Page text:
Benefits • Adds value and desirability of property. • Future adaptability. • Usable space for sustainable technologies and recycling. • Potentially reduces footprint of house.
No additional building or planning regulation requirements, provided it is included in the initial application.
New space created through excavation below ground floor of an existing property. Allows creation of additional space below business or homes, which benefit from staying in the same location. Preservation of existing building possible (eg listed building). Underpinning works required.
Benefits • Additional space for business to develop in same location or family to expand. • Releases potential of empty property.
Planning and Building Regulations approval required. Specialist work. Generally only economically viable for high land value properties.
The Technical Aspects
From the outset, your architect/designer should be familiar with basement design and construction. If not, they should work with a structural engineer or waterproofing specialist who is. The level of required watertightness will depend on the function of the basement – some damp may be okay in a garage but not in a living area.
Sites need to be assessed for hazardous gases.
Gases are also a health hazard so the site conditions will need to be assessed at an early stage for the presence of radon, methane, carbon dioxide, VOCs, and even mercury. Safeguarding against the hazards posed by these gases will usually require more than simply specifying a gas membrane, and adequate ventilation is essential.
Building Regulations requirements for ventilation will generally be met by incorporating windows. This may entail adjusting the external ground levels in partially below-ground basements, and may mean forming open areas for windows in fully below-ground basements.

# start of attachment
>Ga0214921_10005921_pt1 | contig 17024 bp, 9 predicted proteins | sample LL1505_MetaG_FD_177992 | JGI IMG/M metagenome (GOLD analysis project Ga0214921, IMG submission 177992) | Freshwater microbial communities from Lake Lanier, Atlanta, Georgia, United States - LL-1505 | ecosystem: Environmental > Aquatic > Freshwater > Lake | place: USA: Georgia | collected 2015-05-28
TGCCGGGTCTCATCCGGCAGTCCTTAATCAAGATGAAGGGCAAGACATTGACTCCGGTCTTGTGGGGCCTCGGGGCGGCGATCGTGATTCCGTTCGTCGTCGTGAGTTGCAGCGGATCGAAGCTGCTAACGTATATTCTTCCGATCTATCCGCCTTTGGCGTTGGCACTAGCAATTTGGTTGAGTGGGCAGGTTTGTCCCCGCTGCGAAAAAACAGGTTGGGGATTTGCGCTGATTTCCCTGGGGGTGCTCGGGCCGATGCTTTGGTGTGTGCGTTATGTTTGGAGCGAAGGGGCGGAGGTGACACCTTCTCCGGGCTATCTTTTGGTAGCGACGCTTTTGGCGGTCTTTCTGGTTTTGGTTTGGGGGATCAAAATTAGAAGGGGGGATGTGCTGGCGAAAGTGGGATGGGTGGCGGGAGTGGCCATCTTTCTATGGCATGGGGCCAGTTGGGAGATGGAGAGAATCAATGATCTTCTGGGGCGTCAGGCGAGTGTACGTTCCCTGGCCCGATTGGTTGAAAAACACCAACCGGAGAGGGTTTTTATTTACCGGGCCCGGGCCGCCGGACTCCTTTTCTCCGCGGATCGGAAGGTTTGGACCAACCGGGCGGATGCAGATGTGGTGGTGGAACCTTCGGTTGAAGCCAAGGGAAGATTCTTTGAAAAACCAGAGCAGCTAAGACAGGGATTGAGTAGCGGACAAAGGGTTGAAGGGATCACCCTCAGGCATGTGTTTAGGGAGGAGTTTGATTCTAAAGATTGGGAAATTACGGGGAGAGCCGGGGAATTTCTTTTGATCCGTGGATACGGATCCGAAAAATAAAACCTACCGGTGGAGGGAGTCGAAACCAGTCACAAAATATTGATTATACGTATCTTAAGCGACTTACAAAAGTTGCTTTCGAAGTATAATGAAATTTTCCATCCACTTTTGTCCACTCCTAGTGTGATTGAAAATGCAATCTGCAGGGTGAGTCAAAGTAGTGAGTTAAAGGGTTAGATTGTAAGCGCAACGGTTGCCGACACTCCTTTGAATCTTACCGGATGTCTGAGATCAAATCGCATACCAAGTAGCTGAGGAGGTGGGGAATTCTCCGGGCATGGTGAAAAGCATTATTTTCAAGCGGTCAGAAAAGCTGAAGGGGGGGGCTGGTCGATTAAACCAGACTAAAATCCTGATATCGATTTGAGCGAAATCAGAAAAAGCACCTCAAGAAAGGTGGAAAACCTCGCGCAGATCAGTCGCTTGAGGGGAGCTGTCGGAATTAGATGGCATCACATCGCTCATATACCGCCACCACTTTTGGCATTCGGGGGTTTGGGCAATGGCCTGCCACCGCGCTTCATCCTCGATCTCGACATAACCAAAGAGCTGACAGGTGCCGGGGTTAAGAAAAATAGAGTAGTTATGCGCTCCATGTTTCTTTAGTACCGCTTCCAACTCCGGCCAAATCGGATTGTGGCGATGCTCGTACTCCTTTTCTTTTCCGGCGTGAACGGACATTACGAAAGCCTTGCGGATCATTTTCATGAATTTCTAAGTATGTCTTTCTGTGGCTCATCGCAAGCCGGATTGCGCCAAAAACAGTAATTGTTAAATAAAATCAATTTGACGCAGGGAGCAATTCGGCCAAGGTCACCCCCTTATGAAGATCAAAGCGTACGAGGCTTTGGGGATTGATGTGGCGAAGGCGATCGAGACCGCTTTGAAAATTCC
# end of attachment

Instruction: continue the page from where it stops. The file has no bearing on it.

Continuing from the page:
Windows or glazed doors also allow in plenty of natural light, meaning the space has more potential for future adaptation and uses, as well as requiring less artificial lighting.
Sun pipes, mirrors and glazed floors or stairwells can improve light levels.
A light well is the most obvious way of naturally illuminating an area to be used as a living space. This is less important if it is going to be a cinema or plant room, but bear in mind that a basement is likely to be used for different purposes over the lifetime of a property.
A well-designed light well, complemented with tall windows or even doors at basement level, will also totally change the feel of the space, making it just as impressive as an upper-floor room.
Externally, light wells can either be open and protected with railings, or covered using horizontal grilles, glass panels or a combination of both. It is usual for the inside of light wells to be painted white and recommended that doors are fitted with glass panels if possible. The light well will also provide a means of escape in case of fire.
For security, a locking mechanism should be installed on the grille covering the light well. Glass panels can also be fitted within the ceiling above to access additional light from the ground floor.
Methods of Construction
The most suitable method of construction will depend upon various factors such as accessibility for labour and cranes, budget, and the type of construction system permitted according to water table and use.